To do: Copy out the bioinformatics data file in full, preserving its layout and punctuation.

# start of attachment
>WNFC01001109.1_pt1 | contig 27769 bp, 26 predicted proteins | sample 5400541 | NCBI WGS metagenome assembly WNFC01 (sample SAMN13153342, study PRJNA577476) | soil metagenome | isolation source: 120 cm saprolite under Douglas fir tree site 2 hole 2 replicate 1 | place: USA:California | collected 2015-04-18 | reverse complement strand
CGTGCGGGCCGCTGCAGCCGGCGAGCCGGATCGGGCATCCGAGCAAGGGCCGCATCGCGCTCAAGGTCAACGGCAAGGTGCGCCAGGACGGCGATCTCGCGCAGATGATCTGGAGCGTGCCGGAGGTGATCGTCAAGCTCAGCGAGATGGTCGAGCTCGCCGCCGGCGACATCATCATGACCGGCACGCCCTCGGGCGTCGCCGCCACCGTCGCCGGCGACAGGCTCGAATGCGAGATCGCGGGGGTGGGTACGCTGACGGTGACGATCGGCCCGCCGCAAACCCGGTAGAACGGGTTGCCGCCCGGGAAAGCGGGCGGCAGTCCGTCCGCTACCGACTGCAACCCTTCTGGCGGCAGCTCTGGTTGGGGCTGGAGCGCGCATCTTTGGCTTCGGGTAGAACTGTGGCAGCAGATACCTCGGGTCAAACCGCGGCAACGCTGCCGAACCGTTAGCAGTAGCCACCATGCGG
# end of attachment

>WNFC01001109.1_pt1 | contig 27769 bp, 26 predicted proteins | sample 5400541 | NCBI WGS metagenome assembly WNFC01 (sample SAMN13153342, study PRJNA577476) | soil metagenome | isolation source: 120 cm saprolite under Douglas fir tree site 2 hole 2 replicate 1 | place: USA:California | collected 2015-04-18 | reverse complement strand
CGTGCGGGCCGCTGCAGCCGGCGAGCCGGATCGGGCATCCGAGCAAGGGCCGCATCGCGCTCAAGGTCAACGGCAAGGTGCGCCAGGACGGCGATCTCGCGCAGATGATCTGGAGCGTGCCGGAGGTGATCGTCAAGCTCAGCGAGATGGTCGAGCTCGCCGCCGGCGACATCATCATGACCGGCACGCCCTCGGGCGTCGCCGCCACCGTCGCCGGCGACAGGCTCGAATGCGAGATCGCGGGGGTGGGTACGCTGACGGTGACGATCGGCCCGCCGCAAACCCGGTAGAACGGGTTGCCGCCCGGGAAAGCGGGCGGCAGTCCGTCCGCTACCGACTGCAACCCTTCTGGCGGCAGCTCTGGTTGGGGCTGGAGCGCGCATCTTTGGCTTCGGGTAGAACTGTGGCAGCAGATACCTCGGGTCAAACCGCGGCAACGCTGCCGAACCGTTAGCAGTAGCCACCATGCGG